We are all raised in a specific culture, in a society, within a family with certain standards and expectations for how we should act and behave. Having a child diagnosed with autism has been a huge eye-opener for me to observe just how many of these standards are not taught outwardly but instead implied. We take on many of them unconsciously. Societal norms and subtle messages are not seen or felt the same way to an autistic child. He or she doesn’t respect your personal space bubble not because he is rude but because he doesn’t have a gut reaction of shame when he sees someone reaction like another child does.
Having an autistic child has been the greatest gift for me because I suffer from the opposite problem that he does, I overthink everything I say or do around people. I believe that this is one of the reasons other than my love for it why I decided to be a glass beadmaker, because dealing with people took so much of my energy. I felt that at the time I could really thrive in a job when I worked alone. I would constantly replay conversations in my head, and to this day I still have trouble responding to messages because I find my need to please people and the compulsion to overthink my wording so exhausting, that I end up automatically being rude by not responding.
This unconscious programming that I had taken on to such a severe degree unconsciously was exactly what I was now given the task of having to consciously teach to my son. I also had to sit through watching my own need to be liked and accepted and when my son acted the way he intuitively thought was acceptable even if it made me want to simply disappear. A mother’s love is blind, and yet I have learned that it truly sees with the highest perspective of all, it sees with the heart. It is truly the only way to see the whole picture, with love. “Love is patient, love is blind.”
I was forced to be honest with myself. Did I want to teach him to suffer, to intuitively feel fear, shame and guilt like I did my entire life? Could I honestly believe that there was something wrong with him that he didn’t suffer this way like I did? Sure, it would have saved me a lot of time and embarrassment, but no in my heart I knew that nothing was wrong.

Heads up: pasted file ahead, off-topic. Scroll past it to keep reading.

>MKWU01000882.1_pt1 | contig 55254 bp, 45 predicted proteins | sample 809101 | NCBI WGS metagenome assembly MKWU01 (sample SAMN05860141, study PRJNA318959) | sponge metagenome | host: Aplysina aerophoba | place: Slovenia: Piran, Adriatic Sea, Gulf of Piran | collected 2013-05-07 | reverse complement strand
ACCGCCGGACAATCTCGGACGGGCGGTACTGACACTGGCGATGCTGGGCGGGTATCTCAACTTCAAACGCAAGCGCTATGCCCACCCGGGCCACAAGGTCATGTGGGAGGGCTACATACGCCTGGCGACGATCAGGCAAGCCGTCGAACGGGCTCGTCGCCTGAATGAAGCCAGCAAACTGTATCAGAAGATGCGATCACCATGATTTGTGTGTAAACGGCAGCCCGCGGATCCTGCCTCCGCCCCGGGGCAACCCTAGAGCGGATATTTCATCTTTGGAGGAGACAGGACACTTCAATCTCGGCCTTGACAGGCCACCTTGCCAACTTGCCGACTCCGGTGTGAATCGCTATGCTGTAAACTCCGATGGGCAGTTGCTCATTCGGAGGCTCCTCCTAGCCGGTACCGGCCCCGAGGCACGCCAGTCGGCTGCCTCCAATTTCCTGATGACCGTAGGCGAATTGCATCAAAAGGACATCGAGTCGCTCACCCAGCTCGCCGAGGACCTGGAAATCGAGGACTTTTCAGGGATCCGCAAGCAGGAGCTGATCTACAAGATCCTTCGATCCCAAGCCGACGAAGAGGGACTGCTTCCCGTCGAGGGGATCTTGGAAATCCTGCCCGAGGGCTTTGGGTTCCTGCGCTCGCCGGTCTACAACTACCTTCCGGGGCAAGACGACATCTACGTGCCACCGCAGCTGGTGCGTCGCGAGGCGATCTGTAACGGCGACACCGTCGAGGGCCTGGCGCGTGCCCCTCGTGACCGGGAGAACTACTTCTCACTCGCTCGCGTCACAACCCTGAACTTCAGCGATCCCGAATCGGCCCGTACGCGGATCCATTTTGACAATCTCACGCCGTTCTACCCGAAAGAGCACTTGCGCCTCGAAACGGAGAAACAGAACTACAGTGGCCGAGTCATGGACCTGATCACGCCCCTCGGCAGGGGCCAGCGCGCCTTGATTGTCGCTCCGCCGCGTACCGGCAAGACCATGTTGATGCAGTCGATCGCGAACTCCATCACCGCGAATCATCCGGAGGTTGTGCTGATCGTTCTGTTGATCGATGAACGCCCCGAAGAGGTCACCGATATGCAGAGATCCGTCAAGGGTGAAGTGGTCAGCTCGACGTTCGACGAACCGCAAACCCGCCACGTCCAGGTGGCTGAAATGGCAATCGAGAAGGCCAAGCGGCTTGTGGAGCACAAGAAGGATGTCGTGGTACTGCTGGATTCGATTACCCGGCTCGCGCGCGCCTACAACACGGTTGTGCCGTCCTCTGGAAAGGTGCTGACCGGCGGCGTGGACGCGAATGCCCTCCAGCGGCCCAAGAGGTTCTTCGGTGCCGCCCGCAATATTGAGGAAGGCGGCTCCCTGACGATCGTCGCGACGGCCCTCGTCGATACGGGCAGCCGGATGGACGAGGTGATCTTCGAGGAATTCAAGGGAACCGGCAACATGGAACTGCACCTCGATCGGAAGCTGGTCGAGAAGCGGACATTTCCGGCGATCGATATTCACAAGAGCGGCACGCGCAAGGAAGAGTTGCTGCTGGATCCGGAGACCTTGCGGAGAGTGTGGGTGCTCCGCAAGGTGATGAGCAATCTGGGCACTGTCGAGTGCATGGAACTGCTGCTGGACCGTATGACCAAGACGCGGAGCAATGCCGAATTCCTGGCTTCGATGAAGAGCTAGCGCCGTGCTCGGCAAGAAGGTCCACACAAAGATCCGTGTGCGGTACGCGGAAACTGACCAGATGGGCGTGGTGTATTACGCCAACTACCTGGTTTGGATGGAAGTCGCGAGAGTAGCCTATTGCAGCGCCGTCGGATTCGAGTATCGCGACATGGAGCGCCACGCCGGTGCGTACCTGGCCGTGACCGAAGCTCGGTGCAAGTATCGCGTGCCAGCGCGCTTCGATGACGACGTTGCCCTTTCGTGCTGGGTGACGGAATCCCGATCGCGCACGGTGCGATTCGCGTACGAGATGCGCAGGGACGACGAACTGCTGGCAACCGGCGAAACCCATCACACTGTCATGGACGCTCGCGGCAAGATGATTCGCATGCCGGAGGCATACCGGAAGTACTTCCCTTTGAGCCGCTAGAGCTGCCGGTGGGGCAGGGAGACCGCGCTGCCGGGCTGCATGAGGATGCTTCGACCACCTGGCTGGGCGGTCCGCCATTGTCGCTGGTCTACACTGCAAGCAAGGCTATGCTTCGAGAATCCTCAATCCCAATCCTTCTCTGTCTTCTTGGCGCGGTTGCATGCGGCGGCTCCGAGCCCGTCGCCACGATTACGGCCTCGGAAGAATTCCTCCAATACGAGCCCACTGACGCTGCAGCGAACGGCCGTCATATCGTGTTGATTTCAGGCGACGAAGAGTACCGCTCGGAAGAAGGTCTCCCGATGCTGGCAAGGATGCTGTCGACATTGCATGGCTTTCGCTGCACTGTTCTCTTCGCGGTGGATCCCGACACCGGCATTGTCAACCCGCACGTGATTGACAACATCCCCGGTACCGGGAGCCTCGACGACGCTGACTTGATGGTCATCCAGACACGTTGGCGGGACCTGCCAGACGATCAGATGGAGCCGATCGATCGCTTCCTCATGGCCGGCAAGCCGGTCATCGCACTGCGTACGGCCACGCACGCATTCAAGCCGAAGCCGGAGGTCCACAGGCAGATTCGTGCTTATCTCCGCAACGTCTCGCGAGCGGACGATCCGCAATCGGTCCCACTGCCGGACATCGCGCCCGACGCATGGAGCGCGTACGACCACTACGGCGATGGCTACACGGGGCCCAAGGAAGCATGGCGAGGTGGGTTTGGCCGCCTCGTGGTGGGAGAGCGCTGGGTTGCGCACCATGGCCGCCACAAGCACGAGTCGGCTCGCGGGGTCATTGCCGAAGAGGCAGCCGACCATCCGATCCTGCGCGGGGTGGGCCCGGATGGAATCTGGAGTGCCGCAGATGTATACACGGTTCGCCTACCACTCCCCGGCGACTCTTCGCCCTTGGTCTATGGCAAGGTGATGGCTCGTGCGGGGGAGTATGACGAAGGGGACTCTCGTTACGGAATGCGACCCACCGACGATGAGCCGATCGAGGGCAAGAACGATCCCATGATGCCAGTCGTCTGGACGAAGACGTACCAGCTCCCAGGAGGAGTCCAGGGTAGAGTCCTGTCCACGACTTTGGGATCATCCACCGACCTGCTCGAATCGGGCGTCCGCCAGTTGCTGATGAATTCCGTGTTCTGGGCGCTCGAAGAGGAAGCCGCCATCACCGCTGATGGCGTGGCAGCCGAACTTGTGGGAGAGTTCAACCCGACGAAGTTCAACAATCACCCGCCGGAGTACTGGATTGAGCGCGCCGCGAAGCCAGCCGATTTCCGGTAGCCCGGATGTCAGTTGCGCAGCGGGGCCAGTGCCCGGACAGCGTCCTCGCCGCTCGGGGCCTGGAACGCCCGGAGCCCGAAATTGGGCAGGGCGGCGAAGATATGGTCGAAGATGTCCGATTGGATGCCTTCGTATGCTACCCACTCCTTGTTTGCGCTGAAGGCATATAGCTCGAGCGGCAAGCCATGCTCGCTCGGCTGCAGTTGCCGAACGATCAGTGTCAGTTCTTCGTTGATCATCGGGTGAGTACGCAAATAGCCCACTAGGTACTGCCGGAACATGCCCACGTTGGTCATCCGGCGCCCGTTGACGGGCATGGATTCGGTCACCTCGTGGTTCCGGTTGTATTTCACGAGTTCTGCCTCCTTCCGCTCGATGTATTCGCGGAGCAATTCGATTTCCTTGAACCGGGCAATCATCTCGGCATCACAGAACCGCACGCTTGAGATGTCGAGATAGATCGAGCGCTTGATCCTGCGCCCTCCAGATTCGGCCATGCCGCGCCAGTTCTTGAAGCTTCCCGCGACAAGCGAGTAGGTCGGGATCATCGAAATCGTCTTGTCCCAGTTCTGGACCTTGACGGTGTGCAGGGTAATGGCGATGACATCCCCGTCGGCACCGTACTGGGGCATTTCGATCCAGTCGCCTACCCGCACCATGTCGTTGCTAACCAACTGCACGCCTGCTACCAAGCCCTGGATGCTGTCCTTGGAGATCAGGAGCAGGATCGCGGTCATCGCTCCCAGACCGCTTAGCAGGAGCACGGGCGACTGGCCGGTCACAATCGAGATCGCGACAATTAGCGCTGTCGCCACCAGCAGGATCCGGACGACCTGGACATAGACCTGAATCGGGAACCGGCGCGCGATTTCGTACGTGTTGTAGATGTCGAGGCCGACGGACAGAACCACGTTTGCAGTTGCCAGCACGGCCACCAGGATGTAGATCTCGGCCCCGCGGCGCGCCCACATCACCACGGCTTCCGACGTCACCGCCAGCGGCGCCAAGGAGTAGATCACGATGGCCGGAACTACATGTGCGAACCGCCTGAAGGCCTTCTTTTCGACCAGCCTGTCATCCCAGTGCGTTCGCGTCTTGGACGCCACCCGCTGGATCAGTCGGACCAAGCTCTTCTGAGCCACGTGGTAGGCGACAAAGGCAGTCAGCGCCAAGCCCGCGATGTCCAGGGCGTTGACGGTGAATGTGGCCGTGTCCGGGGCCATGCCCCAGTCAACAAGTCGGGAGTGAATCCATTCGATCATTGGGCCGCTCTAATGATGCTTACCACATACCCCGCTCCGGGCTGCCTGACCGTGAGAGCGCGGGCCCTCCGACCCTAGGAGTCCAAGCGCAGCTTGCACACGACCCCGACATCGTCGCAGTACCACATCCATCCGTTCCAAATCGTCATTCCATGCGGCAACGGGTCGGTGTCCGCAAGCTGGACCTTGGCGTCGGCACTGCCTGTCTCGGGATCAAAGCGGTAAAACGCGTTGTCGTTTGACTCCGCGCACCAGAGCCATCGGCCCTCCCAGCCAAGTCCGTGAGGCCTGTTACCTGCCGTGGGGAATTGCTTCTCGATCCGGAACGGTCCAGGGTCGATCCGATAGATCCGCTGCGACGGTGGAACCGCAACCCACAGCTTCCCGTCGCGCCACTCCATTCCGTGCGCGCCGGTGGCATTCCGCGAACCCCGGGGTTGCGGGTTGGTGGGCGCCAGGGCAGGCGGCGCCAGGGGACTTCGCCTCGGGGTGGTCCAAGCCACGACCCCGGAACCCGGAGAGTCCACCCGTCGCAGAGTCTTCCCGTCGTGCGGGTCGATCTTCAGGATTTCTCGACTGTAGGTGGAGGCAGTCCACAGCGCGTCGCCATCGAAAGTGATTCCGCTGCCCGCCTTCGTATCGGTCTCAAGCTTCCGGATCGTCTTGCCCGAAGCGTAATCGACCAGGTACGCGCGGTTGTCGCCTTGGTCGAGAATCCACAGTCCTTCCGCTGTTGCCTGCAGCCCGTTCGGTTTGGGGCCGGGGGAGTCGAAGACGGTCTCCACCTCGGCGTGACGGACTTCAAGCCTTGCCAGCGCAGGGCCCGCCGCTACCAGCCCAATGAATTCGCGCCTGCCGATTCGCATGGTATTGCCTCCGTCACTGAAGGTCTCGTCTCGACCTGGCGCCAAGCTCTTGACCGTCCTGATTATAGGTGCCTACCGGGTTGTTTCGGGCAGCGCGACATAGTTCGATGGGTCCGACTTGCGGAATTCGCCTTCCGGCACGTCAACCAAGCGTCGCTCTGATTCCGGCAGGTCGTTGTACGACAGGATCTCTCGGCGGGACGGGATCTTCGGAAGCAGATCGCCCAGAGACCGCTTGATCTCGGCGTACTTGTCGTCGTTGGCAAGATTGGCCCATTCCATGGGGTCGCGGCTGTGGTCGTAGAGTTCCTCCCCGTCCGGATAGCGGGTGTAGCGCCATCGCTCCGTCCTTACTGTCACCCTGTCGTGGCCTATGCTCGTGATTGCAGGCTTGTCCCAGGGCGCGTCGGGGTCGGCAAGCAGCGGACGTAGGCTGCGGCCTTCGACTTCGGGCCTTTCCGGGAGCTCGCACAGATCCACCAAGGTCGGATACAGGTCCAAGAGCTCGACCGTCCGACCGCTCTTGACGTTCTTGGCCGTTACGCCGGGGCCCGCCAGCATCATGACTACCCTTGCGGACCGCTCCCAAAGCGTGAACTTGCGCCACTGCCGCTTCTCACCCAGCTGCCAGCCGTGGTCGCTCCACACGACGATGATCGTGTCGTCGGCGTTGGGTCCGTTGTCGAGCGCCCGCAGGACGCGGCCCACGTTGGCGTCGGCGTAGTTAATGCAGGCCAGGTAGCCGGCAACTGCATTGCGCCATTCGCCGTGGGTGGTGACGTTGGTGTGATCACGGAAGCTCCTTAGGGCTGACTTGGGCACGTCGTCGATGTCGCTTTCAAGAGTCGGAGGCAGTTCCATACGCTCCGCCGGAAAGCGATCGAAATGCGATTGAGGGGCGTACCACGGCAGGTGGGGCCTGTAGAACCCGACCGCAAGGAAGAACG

I think it can be healing for all of us to contemplate what judgement is, and ask ourselves why we judge others around us and ourselves. Judgement is an unconscious belief that there is a standard that one must hold one’s self and others to. What do we get it from it? Where did the standard that we automatically imply when we judge come from? Can we actually point to it?
In how many areas do we have this unconscious standard? Looks? Behavior? Morality? Success?
The most important question to ask is how does it feel to have this standard? How does it color and veil our vision of what is? How do we WANT to feel? How do we WANT to see? Why would we choose to see something other than that?
It’s always because we are afraid. We deeply, intuitively want to be loved and accepted, we want to be part of a community and we want to feel like we’re part of it. Our financial success, and our ability to provide for ourselves all depends on acting the right way, and fitting into a group. Under this fear is a core desire, the desire to be loved and accepted. The cycle of judging yourself and others will continue unless we identify this core desire, and we examine the standards we hold ourselves and others to. When this illusionary cycle of fear and the standards that we unconsciously believe in to uphold it is seen through, only one thing remains.
Your task is not to seek for love, but merely to seek and find all the barriers within yourself that you have built against it.- Rumi